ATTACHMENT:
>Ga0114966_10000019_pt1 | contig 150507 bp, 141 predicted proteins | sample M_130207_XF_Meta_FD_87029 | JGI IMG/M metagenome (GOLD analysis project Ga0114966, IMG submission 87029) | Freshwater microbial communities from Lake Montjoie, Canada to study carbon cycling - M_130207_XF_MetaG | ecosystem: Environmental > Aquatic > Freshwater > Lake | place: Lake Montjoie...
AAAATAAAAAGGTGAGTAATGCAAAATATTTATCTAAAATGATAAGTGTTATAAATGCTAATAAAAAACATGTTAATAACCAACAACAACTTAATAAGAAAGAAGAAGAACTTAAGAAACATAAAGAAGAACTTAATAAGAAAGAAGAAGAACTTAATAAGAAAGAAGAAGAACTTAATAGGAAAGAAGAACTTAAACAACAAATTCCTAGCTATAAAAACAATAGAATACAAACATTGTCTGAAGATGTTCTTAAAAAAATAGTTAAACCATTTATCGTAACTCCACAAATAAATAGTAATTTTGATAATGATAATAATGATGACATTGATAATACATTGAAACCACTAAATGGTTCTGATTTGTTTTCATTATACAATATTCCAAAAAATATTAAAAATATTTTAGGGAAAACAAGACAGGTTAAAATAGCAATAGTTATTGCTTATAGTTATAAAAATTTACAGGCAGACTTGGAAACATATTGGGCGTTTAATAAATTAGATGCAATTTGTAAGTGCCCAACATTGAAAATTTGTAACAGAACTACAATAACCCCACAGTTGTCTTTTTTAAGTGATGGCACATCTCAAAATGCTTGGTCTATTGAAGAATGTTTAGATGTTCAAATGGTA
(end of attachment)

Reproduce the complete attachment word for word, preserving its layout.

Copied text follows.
>Ga0114966_10000019_pt1 | contig 150507 bp, 141 predicted proteins | sample M_130207_XF_Meta_FD_87029 | JGI IMG/M metagenome (GOLD analysis project Ga0114966, IMG submission 87029) | Freshwater microbial communities from Lake Montjoie, Canada to study carbon cycling - M_130207_XF_MetaG | ecosystem: Environmental > Aquatic > Freshwater > Lake | place: Lake Montjoie...
AAAATAAAAAGGTGAGTAATGCAAAATATTTATCTAAAATGATAAGTGTTATAAATGCTAATAAAAAACATGTTAATAACCAACAACAACTTAATAAGAAAGAAGAAGAACTTAAGAAACATAAAGAAGAACTTAATAAGAAAGAAGAAGAACTTAATAAGAAAGAAGAAGAACTTAATAGGAAAGAAGAACTTAAACAACAAATTCCTAGCTATAAAAACAATAGAATACAAACATTGTCTGAAGATGTTCTTAAAAAAATAGTTAAACCATTTATCGTAACTCCACAAATAAATAGTAATTTTGATAATGATAATAATGATGACATTGATAATACATTGAAACCACTAAATGGTTCTGATTTGTTTTCATTATACAATATTCCAAAAAATATTAAAAATATTTTAGGGAAAACAAGACAGGTTAAAATAGCAATAGTTATTGCTTATAGTTATAAAAATTTACAGGCAGACTTGGAAACATATTGGGCGTTTAATAAATTAGATGCAATTTGTAAGTGCCCAACATTGAAAATTTGTAACAGAACTACAATAACCCCACAGTTGTCTTTTTTAAGTGATGGCACATCTCAAAATGCTTGGTCTATTGAAGAATGTTTAGATGTTCAAATGGTA